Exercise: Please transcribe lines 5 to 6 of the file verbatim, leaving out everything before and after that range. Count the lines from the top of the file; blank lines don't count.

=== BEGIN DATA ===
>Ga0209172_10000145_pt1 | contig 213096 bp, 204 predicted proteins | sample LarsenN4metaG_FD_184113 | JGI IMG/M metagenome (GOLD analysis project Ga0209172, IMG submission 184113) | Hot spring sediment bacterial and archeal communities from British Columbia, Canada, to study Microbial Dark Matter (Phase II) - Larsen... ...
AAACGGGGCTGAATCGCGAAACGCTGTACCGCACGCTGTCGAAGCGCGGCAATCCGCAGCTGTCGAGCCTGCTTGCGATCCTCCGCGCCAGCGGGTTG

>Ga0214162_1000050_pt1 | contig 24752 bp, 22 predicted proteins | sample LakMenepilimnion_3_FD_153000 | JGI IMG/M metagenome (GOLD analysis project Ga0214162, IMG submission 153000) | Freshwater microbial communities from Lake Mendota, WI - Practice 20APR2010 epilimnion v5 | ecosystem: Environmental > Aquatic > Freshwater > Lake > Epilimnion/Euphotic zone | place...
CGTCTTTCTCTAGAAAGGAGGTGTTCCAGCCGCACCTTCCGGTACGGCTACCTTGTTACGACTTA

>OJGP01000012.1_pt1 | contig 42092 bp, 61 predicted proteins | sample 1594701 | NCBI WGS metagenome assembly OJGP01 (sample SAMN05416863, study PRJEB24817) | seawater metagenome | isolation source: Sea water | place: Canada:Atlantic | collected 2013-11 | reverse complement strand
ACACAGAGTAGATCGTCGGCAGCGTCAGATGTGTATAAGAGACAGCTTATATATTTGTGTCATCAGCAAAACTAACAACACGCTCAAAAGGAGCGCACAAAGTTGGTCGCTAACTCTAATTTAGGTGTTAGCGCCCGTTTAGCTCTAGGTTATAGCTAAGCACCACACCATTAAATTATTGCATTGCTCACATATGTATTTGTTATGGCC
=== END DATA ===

>OJGP01000012.1_pt1 | contig 42092 bp, 61 predicted proteins | sample 1594701 | NCBI WGS metagenome assembly OJGP01 (sample SAMN05416863, study PRJEB24817) | seawater metagenome | isolation source: Sea water | place: Canada:Atlantic | collected 2013-11 | reverse complement strand
ACACAGAGTAGATCGTCGGCAGCGTCAGATGTGTATAAGAGACAGCTTATATATTTGTGTCATCAGCAAAACTAACAACACGCTCAAAAGGAGCGCACAAAGTTGGTCGCTAACTCTAATTTAGGTGTTAGCGCCCGTTTAGCTCTAGGTTATAGCTAAGCACCACACCATTAAATTATTGCATTGCTCACATATGTATTTGTTATGGCC